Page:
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Kurt Angle laments fate of Olympic wrestling

Kurt Angle, now a professional wrestler, would like to see the Olympic sport simplified and spiced up a little.

suzanne kreiter/globe staff

Kurt Angle, now a professional wrestler, would like to see the Olympic sport simplified and spiced up a little.

In the summer of 1996, the eyes of the wrestling world weren’t transfixed on ratings or politics. They were locked onto 27-year-old American Kurt Angle, who was putting the finishing touches on one of the most decorated careers in the sport’s modern history with an Olympic gold medal victory in Atlanta.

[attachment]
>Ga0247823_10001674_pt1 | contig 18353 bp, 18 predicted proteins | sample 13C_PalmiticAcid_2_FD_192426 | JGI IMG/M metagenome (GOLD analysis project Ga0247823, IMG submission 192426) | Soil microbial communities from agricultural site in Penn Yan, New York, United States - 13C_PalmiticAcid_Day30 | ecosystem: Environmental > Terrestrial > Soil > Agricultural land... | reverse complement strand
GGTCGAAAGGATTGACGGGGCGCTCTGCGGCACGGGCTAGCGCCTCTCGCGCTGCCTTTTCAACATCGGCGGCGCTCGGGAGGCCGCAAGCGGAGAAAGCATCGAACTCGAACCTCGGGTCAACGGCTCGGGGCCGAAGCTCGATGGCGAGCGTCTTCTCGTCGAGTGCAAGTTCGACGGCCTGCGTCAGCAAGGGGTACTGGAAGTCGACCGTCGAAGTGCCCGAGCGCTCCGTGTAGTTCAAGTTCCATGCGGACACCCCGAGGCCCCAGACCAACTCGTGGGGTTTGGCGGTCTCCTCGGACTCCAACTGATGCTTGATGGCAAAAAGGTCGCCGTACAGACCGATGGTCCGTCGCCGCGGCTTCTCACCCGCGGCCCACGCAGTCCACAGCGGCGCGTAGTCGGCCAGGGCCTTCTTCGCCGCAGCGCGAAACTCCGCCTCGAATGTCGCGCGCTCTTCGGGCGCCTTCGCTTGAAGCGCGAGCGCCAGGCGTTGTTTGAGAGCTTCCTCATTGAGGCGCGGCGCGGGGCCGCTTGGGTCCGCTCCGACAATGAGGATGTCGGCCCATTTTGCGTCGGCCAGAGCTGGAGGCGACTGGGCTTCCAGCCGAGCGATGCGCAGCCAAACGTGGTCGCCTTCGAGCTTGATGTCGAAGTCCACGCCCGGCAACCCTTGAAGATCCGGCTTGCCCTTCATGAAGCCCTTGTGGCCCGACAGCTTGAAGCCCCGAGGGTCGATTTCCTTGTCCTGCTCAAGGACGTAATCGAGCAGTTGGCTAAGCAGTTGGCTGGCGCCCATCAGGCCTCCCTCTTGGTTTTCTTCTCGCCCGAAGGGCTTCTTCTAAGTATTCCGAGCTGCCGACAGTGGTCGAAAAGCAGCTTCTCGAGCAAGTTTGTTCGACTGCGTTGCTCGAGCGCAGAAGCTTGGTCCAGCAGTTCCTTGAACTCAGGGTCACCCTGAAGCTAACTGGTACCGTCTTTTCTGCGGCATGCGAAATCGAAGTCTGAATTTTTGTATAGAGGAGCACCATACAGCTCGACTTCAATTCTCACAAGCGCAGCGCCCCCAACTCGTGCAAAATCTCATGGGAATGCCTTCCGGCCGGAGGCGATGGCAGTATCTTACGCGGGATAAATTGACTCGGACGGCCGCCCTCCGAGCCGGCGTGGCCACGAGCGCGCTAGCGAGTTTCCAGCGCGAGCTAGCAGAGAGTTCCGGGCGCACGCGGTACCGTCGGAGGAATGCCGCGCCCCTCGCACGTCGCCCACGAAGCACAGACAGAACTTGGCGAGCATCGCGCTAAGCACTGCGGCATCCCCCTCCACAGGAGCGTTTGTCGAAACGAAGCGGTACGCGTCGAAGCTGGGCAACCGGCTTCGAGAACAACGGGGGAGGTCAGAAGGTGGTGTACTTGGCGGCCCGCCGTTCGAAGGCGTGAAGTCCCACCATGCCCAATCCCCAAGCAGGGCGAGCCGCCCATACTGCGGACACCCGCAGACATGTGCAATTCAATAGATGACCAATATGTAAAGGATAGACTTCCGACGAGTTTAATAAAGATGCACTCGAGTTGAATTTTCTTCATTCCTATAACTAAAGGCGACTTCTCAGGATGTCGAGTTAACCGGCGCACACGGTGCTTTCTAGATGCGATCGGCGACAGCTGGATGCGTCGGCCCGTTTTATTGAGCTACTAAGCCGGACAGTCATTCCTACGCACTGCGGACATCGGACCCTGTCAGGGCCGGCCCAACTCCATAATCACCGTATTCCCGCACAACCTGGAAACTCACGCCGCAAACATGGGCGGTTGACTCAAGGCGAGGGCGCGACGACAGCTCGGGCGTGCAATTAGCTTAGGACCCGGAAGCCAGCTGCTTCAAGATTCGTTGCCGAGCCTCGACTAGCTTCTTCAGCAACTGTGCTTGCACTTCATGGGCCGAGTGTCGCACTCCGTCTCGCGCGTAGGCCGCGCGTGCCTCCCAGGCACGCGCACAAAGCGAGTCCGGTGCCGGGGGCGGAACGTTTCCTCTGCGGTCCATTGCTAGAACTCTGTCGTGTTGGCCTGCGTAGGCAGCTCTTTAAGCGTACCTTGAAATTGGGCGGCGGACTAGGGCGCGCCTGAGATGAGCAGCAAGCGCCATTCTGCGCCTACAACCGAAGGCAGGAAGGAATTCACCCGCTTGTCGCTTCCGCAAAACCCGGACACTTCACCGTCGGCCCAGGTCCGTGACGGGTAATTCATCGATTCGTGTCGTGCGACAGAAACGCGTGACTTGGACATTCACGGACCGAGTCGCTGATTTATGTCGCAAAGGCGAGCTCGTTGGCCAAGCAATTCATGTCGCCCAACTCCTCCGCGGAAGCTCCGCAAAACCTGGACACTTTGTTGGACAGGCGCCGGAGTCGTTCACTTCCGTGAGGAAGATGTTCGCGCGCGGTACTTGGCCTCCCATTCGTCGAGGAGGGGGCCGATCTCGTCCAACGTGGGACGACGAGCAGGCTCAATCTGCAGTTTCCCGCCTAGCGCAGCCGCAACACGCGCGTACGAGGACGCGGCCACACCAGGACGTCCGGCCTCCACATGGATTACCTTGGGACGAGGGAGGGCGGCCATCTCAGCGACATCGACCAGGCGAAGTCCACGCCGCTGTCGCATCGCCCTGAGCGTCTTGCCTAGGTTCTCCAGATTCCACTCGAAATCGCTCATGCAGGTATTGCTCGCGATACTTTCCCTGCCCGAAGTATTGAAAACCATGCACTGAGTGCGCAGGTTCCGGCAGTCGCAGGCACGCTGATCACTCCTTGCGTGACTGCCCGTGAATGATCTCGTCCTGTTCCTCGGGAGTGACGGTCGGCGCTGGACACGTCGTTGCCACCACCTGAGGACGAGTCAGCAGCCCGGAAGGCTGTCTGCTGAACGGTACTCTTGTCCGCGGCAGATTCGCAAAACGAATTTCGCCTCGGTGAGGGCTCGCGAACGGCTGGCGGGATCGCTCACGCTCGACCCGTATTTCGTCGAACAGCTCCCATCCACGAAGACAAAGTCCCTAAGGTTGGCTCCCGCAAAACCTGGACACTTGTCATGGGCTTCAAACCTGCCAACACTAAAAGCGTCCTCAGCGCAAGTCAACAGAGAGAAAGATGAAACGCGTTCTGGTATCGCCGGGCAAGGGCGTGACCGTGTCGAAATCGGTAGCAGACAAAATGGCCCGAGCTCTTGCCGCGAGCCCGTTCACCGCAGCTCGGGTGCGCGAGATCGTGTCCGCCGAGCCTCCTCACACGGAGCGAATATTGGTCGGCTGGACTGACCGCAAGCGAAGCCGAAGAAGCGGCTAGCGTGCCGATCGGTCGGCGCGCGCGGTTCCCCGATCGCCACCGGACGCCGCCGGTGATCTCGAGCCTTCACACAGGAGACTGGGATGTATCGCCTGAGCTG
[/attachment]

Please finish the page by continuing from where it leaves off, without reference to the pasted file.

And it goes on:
Now, the concern in the wrestling world is whether the sport’s tradition can earn it a spot in the 2020 Games and beyond — and it’s all Angle’s icy blue eyes are focused on.

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“It’s all about politics and money, and there’s no more tradition or history that really interests the IOC [International Olympic Committee], or at least that’s the way it’s basically perceived now,” lamented Angle, who at 44 is on top of an entirely different world of wrestling.

There wasn’t much left to prove after Angle defeated Abbas Jadidi of Iran for the gold in ’96. He had already captured whatever championships there were at any level: a Pennsylvania state championship with Mount Lebanon High School, two NCAA championships for Clarion University, a gold medal in the World Championships, and the Olympic gold. He had risen so high in the sport that his head was crashing against the ceiling.